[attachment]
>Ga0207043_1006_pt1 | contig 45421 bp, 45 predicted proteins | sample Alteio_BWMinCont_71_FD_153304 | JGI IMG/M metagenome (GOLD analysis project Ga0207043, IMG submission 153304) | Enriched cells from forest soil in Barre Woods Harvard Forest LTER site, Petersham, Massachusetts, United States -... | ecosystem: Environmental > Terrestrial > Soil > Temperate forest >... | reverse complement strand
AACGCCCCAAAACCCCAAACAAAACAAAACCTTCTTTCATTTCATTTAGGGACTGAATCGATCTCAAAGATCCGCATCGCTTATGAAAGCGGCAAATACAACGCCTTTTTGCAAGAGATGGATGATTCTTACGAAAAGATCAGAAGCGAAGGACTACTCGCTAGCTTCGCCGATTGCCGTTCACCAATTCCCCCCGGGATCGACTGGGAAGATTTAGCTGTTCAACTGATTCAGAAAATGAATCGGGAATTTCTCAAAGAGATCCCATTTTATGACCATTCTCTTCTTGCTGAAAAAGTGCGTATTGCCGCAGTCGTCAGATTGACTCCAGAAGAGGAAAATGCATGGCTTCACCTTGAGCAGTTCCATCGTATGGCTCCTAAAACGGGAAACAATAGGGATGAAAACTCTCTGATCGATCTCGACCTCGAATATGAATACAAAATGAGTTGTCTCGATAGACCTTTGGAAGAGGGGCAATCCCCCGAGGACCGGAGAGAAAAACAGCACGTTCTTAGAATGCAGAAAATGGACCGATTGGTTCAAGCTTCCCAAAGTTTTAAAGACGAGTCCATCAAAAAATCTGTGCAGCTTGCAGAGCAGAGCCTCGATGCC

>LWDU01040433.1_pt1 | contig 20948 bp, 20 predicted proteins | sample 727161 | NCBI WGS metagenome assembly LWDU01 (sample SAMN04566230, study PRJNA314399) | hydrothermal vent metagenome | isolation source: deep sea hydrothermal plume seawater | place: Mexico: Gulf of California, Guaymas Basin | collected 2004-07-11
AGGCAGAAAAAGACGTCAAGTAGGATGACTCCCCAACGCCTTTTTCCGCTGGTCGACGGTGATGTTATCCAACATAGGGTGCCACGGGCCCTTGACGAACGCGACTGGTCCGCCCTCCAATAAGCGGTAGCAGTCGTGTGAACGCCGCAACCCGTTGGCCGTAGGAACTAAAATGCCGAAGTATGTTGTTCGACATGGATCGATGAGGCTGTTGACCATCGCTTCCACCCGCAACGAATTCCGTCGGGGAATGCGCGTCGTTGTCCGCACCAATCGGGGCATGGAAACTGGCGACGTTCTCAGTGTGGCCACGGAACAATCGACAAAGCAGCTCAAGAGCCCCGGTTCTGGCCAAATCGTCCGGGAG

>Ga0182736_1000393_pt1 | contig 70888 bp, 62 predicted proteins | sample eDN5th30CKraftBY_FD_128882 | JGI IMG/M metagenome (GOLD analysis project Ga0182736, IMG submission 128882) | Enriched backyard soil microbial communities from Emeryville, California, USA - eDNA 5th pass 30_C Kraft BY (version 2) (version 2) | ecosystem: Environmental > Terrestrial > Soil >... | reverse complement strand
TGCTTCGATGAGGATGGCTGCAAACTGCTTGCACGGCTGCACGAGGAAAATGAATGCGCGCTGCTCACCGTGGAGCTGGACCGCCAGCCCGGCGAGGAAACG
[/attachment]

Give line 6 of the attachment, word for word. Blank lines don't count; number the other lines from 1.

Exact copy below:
TGCTTCGATGAGGATGGCTGCAAACTGCTTGCACGGCTGCACGAGGAAAATGAATGCGCGCTGCTCACCGTGGAGCTGGACCGCCAGCCCGGCGAGGAAACG